The Myth of Writer’s Block

Writer’s block is a myth perpetuated by people who don’t really want to write.

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And I really don’t like when people ask me if I ever “get it,” as if it’s contagious. In some ways, I think it is. People talk about it too much and infect others with their ideas of this mysterious and loathsome “writer’s block.”

Maybe I’m thinking of the block all wrong. I’m not sure at all what it means. Does it mean the person can’t sit in a chair and write? Are their hands broken? Is their brain injured? Or does it mean they can’t write as well as they want? Does it mean that writing’s not easy?

Hey – wait – let’s hold on to that one: Writing is not easy?!

Of course, at times, it’s not easy! Sometimes the scene isn’t quite right or the dialogue is inauthentic or the words aren’t laying out as smooth and beautiful as we’d like. Does that mean we lay down the ivory pipe, get up from our Italian baroque seventeenth century carved desk, retire our gray wool writing jacket with the patches on the elbows, and lounge for the rest of the day waiting for this “block” to pass?

None of it’s real!Writers-Block-is-a-Lie

The desk, the jacket, or the block – these are images people use to perpetuate the myth that writing is some magical gift that is laid down upon us and is taken away just as easily.

I’m not saying the ability to ribbon words rhythmically and meaningfully isn’t a gift – but it is work.

Now there’s the word we need to use. The only thing, perhaps, people are being blocked from is WORK.

A writer needs time. The lack of time can inhibit starting or finishing – but we make time. Many writers (Vonnegut, Angelou) woke up early.  I used to be one of those people who said – oh, no, I need my sleep. But then I decided I wanted to write more than I needed extra sleep. Writers, for centuries, have had no choice but to get up early or stay up late in order to produce.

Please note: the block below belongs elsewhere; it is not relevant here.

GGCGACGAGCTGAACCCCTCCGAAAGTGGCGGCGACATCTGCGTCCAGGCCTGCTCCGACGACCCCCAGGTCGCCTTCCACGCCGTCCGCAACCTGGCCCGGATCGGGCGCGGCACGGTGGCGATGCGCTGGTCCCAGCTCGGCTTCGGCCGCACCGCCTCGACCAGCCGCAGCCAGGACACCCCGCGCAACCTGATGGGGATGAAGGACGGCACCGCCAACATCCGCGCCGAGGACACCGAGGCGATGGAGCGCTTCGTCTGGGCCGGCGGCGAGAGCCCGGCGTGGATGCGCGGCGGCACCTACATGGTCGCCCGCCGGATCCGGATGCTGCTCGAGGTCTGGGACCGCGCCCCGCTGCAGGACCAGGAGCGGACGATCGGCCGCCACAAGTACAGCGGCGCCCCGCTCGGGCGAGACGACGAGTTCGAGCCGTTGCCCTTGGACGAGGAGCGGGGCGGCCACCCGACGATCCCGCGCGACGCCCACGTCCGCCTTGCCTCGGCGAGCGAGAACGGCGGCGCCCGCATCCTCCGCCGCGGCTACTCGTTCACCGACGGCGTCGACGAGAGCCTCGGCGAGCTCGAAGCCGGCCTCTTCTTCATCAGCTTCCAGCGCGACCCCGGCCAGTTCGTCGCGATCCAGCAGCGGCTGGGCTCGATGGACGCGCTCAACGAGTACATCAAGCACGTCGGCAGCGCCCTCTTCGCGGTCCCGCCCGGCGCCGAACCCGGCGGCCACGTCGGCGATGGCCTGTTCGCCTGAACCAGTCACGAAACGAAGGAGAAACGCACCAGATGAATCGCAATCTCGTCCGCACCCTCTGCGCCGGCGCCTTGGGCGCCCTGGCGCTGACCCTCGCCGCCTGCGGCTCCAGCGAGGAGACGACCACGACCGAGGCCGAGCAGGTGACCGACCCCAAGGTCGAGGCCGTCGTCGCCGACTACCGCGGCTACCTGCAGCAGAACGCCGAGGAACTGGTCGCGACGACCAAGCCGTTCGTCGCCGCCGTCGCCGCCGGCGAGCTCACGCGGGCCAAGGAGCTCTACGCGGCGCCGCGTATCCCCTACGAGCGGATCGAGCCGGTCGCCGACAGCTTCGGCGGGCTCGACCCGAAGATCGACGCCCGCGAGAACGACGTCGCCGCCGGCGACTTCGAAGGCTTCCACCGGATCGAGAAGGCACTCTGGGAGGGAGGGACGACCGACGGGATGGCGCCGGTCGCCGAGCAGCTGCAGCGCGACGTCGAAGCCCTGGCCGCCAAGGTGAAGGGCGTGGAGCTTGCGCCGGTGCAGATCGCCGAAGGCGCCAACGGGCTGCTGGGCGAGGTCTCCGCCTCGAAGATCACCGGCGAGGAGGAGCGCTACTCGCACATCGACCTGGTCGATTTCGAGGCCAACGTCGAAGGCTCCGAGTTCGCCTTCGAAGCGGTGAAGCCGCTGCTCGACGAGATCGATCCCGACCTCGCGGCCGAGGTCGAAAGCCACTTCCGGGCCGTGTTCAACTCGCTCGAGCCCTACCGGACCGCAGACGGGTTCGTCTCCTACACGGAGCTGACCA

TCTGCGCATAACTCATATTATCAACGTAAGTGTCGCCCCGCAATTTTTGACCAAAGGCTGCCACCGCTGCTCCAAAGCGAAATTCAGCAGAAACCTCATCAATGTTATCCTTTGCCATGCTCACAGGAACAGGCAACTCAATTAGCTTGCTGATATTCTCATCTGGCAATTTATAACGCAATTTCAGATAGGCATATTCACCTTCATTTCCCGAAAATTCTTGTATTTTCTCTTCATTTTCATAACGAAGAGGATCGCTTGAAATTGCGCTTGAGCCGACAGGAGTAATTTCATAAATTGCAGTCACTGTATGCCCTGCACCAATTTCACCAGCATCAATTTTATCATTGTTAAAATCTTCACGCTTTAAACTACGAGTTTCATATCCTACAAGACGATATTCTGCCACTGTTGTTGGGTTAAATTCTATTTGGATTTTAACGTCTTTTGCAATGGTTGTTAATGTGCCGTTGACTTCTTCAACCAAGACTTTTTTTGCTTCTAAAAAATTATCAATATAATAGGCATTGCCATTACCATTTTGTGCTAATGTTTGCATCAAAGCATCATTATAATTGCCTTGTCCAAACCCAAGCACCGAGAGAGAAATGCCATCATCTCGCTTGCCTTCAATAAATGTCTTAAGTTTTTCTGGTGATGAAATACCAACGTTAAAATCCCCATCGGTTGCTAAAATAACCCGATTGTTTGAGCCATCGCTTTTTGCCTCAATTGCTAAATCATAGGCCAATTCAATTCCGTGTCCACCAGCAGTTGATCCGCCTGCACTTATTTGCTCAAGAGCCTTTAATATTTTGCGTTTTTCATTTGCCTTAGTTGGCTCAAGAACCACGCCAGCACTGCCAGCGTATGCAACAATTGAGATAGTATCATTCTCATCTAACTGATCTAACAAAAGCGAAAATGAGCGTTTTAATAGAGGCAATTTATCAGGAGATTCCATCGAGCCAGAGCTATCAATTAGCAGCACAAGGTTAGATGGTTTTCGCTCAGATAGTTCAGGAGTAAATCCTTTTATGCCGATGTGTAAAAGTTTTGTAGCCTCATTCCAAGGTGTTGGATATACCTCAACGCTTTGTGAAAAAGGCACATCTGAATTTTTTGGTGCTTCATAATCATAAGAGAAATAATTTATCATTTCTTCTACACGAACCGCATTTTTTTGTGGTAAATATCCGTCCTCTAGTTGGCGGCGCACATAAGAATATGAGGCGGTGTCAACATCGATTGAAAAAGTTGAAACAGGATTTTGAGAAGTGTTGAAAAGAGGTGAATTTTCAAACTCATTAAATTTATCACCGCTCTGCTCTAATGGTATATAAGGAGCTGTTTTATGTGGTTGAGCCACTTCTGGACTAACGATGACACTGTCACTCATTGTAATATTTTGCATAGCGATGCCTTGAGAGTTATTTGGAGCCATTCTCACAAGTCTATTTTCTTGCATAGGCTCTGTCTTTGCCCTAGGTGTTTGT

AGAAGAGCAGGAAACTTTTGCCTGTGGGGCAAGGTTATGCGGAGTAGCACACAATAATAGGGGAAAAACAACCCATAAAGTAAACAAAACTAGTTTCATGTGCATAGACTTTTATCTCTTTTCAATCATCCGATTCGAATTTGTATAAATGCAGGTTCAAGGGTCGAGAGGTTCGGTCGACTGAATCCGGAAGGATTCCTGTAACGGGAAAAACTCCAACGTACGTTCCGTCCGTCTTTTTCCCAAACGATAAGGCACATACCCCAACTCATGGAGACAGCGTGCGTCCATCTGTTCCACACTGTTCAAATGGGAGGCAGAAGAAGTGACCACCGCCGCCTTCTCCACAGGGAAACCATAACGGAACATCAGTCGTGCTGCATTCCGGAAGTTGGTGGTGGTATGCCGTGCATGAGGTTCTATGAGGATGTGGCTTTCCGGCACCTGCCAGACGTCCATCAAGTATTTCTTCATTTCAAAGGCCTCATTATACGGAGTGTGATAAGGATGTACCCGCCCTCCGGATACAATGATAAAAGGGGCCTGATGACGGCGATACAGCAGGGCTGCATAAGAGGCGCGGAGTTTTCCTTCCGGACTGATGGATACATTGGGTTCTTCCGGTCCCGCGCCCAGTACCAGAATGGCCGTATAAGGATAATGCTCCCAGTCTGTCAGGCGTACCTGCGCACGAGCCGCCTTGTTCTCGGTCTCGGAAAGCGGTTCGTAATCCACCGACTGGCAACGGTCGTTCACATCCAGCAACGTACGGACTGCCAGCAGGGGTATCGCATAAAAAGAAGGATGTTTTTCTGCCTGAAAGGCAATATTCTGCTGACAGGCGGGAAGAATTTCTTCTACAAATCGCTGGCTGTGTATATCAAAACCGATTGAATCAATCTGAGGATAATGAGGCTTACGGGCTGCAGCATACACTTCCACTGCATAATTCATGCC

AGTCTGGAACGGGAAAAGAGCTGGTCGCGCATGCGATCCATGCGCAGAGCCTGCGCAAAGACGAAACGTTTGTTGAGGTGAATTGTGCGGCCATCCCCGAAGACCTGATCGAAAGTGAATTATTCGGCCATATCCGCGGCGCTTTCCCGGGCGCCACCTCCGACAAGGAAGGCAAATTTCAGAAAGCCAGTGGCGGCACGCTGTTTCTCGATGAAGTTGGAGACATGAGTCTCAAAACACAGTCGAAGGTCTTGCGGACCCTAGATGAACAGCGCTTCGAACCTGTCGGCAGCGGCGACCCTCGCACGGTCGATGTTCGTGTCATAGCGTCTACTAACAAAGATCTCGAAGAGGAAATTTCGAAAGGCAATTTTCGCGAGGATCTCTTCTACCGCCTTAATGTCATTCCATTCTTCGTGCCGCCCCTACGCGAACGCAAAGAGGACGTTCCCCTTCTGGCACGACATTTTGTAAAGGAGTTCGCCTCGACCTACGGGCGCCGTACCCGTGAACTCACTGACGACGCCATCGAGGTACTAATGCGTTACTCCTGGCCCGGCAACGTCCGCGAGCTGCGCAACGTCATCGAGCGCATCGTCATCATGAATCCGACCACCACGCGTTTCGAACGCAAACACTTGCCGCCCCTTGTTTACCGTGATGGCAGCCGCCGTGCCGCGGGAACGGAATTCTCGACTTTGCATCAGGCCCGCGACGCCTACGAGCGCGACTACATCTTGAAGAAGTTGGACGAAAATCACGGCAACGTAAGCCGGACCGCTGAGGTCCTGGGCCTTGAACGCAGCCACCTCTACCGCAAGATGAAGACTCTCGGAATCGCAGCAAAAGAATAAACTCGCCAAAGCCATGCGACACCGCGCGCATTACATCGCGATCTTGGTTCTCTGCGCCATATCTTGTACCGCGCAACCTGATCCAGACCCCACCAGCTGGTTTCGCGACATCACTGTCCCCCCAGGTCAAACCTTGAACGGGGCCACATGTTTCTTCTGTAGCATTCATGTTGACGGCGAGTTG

And there’s that word again. Work. Let’s get to it, ladies and gentlemen, no matter how gifted you are, writing is work, writing is commitment. And there’s the other word so many people are afraid of: commitment.

If you want to be a writer it takes work and it takes commitment. The real work of writing is to commit yourself to it, to sit your ass in that chair, at that desk, or dining table, or in the corner closet, and write. Sometimes nothing is going to come out right. And that’s when you keep working, or you take a break, go grab a cuppa and get back to it. Writer’s commit themselves to time and action, whether it’s one hour a day or eight hours a day. And sometimes things come out well and sometimes they’re a struggle.

plumbers block

 

Imagine writing as a job. If you want to be successful, can you give up the moment it gets challenging?  Can you imagine your plumber calling you and saying, “I just can’t come today, I have plumber’s block”?

 

 

 

If something you’ve started has stunted, write something else, take it in a different direction, write an angry letter to one of the characters insisting they do what you want them to, then let them write one to you.

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Let’s be honest about what writer’s block really is –

  • it’s procrastination;
  • it’s distraction; 
  • it’s fear of rejection.

 

I do believe people go through periods where they’re not as productive, or they have some psychological issues blocking them from releasing their ideas. These problems can be solved – therapy.

beautiful journalist looks typewriterIf you want to take part in the myth – “oh I can’t write today!”

If you want to perpetuate the myth – “What do you do when you get blocked?”

That’s fine. However, Do not bring your kind of negativity to me – “Do you ever get blocked?” Because I don’t want to hear it; I don’t want to be a part of it; and I certainly don’t want you attempting to infect me with your dis-ease.

 

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Now – sit that ass in that chair and WRITE something. 😉 Good luck.